If this charge had been limited to the oral answers made by Boyle to Dr. Moriarty, it would have made unnecessary further instructions based on the Sullivan case ( 342 Mass. 649 ), because the written answers then would have been immaterial. The judge, however, as we read the charge, made no direct reference to the possibility of erroneous recording (by Dr. Moriarty) of Boyle's answers, because he apparently thought no evidence required him to charge on this question. When his failure to give the substance of requested instruction no. 7 was called to his attention by the beneficiary's counsel, the judge replied, "There is no evidence in the case whatever that the doctor didn't put down what Boyle said." The evidence of any misrecording of the oral answers was not impressive. We cannot say, however, that Dr. Moriarty's alleged remark ("I wish you hadn't said it. I didn't hear it."), when Boyle made his statement about his blood problem (see question quoted, fn. 4), would not have permitted the jury to infer that Boyle's answer had not been fully and correctly recorded, if the jury believed Bifano's testimony about the doctor's remark and about Boyle's statements concerning his blood. The substance of instruction no. 7 should have been given.
3. A reading of the judge's charge as a whole satisfies us that he gave in substance requested instruction no. 6 concerning the difference between diagnosis and treatment, if indeed the evidence required any instruction on the point. The judge made it entirely clear that the issue was whether Boyle knew or "believe[d] that he was being treated for any of these diseases set forth in the questions."
[Note 1] These requests read: "6. Questions in the application pertaining to treatment by a physician of the insured [Boyle] for any of the enumerated diseases or disorders stated therein, required disclosure by . . . [Boyle] of any treatment of some illness, injury, or disorder, but not for [sic] consultation by . . . [him] of a physician for diagnostic purposes. . . . [Citing Aetna Life Ins. Co. v. Hub Hosiery Mills, 170 F. 2d 547 (1st Cir.).] 7. If the jury finds that . . . [Boyle] gave correct oral answers to the physician who examined him at the time . . . the application was signed and, further, that . . . [Boyle's] answers on the application were incorrectly recorded by the examining physician, then, as a matter of law . . . [Prudential] cannot rely on the falsity of any such answers on the application to avoid liability under the policy which was issued. [Citing Sullivan v. John Hancock Mut. Life Ins. Co. 342 Mass. 649 , 652, and John Hancock Mut. Life Ins. Co. v. Schwarzer, 354 Mass. 327 , 329.]"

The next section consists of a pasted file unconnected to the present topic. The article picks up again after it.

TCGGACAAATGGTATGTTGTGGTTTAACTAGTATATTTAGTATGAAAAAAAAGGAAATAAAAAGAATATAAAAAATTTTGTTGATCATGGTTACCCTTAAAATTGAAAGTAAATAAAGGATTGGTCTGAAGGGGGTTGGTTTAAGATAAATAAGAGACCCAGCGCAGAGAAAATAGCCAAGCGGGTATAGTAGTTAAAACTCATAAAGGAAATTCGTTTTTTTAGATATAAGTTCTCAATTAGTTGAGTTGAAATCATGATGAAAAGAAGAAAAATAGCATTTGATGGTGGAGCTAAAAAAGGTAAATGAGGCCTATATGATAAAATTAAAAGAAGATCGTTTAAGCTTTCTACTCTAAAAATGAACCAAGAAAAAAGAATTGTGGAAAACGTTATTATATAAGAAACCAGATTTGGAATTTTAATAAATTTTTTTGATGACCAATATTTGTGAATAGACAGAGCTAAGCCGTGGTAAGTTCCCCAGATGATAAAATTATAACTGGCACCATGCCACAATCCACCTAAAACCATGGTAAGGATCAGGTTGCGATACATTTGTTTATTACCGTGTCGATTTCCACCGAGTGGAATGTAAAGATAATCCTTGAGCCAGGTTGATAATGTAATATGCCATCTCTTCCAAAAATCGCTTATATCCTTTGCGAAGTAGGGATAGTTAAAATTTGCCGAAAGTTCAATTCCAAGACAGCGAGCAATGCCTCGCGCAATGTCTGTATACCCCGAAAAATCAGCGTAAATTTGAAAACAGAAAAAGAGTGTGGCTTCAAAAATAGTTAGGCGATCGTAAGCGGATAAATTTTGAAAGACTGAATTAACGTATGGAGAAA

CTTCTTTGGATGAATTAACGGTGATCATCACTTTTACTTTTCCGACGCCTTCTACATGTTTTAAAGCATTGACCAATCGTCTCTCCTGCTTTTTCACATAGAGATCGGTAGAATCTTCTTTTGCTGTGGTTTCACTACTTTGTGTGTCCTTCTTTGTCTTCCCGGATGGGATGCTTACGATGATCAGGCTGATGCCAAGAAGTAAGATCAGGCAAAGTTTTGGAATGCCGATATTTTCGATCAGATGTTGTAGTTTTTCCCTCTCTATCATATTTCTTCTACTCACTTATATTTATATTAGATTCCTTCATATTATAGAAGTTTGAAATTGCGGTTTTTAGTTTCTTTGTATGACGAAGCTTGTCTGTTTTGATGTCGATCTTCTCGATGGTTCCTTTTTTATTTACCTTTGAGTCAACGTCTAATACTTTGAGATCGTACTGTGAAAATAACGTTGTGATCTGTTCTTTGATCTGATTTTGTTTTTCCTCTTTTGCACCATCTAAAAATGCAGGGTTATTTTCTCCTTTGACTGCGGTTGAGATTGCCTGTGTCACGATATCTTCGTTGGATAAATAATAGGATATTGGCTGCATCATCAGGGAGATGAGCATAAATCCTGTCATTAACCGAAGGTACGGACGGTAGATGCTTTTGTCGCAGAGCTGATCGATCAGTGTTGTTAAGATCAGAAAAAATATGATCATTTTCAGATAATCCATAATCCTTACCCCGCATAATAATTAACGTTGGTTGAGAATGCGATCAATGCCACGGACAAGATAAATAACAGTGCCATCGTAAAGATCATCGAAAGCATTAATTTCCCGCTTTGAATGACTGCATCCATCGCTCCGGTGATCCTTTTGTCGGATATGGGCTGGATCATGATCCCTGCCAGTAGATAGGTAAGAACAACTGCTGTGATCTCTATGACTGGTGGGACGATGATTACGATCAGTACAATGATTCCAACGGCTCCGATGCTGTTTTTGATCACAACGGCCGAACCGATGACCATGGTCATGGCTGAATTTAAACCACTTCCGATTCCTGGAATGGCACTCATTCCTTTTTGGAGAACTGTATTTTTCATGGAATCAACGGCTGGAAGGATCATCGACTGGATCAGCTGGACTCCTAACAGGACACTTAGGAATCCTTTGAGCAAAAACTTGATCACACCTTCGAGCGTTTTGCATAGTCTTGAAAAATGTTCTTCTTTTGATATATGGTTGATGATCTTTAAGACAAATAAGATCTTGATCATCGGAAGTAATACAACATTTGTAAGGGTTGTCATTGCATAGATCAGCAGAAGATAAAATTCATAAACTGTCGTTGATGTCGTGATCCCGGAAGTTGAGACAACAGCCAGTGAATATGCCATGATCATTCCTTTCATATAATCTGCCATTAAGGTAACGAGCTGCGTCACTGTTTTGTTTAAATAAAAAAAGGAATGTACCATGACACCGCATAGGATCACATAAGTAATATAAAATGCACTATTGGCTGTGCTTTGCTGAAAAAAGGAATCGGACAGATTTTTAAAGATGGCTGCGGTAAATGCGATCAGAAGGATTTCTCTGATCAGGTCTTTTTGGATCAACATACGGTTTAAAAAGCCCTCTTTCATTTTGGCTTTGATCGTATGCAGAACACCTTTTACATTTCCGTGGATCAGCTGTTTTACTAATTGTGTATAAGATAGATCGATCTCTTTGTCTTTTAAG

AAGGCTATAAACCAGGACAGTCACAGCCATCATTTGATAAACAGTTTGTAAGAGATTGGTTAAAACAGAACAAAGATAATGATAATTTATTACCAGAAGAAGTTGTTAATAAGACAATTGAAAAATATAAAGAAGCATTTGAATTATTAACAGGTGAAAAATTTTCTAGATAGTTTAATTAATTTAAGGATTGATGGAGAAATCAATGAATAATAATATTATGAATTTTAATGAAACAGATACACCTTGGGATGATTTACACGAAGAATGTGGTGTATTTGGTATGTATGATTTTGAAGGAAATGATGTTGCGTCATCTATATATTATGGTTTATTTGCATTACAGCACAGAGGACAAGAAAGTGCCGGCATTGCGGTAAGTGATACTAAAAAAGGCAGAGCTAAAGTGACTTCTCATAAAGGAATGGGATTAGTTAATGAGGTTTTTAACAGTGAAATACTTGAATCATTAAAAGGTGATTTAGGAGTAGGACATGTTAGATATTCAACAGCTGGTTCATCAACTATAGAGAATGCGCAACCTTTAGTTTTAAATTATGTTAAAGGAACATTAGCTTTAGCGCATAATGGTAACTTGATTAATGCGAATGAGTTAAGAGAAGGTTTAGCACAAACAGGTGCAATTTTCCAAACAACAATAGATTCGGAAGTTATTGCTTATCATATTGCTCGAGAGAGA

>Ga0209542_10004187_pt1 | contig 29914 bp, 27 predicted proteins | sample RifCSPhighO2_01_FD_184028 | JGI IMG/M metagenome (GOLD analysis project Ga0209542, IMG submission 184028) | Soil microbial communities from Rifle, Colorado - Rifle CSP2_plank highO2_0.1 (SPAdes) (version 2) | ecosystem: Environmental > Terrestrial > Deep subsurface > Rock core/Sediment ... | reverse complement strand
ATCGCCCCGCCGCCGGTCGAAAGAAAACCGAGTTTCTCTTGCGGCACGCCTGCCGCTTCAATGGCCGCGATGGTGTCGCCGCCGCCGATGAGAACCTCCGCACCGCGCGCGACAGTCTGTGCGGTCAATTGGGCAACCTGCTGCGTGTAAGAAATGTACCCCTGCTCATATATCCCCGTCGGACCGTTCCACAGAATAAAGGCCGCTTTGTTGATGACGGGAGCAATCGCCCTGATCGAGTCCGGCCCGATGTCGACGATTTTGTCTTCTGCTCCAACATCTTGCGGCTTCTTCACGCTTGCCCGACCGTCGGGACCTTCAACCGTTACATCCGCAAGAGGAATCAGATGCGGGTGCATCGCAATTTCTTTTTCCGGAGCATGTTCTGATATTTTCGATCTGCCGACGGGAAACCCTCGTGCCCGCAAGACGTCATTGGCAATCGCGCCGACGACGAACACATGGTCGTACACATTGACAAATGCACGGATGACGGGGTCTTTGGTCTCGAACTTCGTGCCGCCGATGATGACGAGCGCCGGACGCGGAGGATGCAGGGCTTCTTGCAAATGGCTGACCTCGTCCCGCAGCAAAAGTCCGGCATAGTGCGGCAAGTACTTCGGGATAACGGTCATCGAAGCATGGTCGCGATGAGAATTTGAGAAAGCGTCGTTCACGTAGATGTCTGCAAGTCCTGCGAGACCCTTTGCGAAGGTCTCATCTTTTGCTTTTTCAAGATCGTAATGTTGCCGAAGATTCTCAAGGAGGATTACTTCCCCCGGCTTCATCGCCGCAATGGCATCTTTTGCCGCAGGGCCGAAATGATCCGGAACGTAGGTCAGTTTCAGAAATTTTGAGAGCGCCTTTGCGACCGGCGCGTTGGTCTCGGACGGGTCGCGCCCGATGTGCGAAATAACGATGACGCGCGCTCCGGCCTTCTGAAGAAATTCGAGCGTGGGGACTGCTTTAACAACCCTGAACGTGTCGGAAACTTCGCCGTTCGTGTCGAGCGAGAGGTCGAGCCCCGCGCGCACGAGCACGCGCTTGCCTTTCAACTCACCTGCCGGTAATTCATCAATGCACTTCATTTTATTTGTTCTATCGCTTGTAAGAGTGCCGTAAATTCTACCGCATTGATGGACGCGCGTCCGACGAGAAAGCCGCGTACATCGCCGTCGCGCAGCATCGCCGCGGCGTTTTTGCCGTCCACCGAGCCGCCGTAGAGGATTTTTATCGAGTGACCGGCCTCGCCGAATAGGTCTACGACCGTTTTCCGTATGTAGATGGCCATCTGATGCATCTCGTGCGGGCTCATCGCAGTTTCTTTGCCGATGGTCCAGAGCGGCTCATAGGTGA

[Note 2] The beneficiary has not complied with S.J.C. Rule 1:22 (13) which requires that the "excepting party shall file with or as a part of his brief a record appendix reproducing such portions of the designated transcript as he deems necessary to his argument." This requirement is not satisfied by merely filing one copy of the complete transcript, particularly when it is a substantial one (here 249 pages). Failure to comply with the rule in this respect is ample ground for failure to receive the excepting party's brief or for striking it. See Malden Equip. Corp. v. Malden Redevelopment Authy. 353 Mass. 495 , 497.
[Note 3] Dr. Chretien also gave testimony which would have warranted the jury in concluding that Boyle did not make full disclosure to Dr. Moriarty, or on the application, in the following respects. (1) Dr. Chretien had diagnosed Boyle as suffering from alcoholism in 1956 and in 1959, and had treated Boyle for it between 1959 and 1961. He had been told by Boyle on April 11, 1960, that Boyle had been in the Washingtonian Home for six days for the treatment of alcoholism. Questions in the application concerning alcoholism were answered in the negative. (2) Dr. Chretien testified that he treated Boyle for high blood pressure on at least fourteen occasions between 1955 and 1961. Pertinent questions in the application were answered in the negative.
[Note 4] Bifano did not hear Boyle tell Dr. Moriarty anything about answers to other questions except what was recorded on the application form. He heard no discussion between Boyle and Dr. Moriarty about alcoholism or about heart trouble, murmur, chest pain, high blood pressure, or abnormal pulse, or about pleurisy, asthma, chronic cough, or spitting of blood, except a caution by Dr. Moriarty to watch smoking. The pertinent application question about blood read, "Have you ever been treated by any physician . . . for or had any known indication of any . . . disorder of . . . a. heart, blood, or blood vessels?" to which the answer was "No."